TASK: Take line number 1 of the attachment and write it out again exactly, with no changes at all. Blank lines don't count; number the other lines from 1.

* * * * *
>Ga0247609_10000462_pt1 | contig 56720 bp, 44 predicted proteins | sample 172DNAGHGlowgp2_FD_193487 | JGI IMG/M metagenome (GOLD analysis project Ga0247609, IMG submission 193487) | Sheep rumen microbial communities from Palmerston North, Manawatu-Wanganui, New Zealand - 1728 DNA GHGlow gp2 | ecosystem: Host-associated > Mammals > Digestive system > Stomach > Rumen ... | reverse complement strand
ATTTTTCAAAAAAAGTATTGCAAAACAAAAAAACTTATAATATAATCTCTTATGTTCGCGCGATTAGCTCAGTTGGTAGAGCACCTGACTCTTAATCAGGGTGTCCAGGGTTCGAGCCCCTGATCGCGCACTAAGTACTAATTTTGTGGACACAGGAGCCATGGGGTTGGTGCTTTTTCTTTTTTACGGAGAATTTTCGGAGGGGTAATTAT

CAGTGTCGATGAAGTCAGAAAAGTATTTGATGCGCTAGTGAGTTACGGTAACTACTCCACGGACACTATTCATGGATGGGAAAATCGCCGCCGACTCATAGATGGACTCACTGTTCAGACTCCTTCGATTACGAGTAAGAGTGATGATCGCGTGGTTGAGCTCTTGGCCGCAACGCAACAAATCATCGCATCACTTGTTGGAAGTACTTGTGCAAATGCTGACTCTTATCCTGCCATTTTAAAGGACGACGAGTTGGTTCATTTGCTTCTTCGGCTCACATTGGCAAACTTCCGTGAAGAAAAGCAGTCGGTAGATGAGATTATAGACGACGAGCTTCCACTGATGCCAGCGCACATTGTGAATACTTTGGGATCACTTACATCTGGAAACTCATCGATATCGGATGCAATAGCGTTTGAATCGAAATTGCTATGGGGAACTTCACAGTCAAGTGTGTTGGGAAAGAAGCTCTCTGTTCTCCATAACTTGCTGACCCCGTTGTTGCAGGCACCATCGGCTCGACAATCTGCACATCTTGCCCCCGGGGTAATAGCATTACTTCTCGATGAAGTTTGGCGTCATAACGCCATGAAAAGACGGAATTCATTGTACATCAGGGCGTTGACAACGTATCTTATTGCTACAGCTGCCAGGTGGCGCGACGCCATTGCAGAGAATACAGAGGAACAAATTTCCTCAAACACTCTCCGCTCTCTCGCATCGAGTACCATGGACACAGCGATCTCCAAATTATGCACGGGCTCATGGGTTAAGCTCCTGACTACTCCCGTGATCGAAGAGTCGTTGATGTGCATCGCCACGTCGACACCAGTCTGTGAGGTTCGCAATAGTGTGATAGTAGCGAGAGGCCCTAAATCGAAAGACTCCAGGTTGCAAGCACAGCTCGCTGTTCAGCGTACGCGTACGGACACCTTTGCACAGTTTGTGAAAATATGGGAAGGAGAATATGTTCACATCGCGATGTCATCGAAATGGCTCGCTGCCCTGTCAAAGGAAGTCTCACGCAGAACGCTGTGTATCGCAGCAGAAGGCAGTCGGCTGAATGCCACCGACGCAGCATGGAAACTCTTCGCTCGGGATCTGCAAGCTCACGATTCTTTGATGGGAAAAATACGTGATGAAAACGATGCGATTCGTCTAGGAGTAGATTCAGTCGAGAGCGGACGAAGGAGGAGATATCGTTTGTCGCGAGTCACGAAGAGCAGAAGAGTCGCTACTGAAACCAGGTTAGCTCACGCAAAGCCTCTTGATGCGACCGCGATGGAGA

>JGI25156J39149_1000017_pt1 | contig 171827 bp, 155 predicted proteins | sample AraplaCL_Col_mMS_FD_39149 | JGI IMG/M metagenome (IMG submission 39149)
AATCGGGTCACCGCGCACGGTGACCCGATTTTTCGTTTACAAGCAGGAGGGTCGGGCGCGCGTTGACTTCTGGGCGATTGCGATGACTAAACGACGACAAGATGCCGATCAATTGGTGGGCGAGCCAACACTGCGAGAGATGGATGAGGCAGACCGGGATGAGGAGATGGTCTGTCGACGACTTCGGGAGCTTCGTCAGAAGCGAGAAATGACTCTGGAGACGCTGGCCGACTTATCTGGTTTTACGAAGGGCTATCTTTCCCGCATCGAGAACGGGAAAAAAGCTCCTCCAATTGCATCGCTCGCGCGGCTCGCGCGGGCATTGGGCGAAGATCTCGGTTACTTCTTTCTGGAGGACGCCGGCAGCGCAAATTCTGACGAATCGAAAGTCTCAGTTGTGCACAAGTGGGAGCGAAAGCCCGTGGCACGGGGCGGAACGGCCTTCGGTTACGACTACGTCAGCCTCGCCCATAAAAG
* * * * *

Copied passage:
>Ga0247609_10000462_pt1 | contig 56720 bp, 44 predicted proteins | sample 172DNAGHGlowgp2_FD_193487 | JGI IMG/M metagenome (GOLD analysis project Ga0247609, IMG submission 193487) | Sheep rumen microbial communities from Palmerston North, Manawatu-Wanganui, New Zealand - 1728 DNA GHGlow gp2 | ecosystem: Host-associated > Mammals > Digestive system > Stomach > Rumen ... | reverse complement strand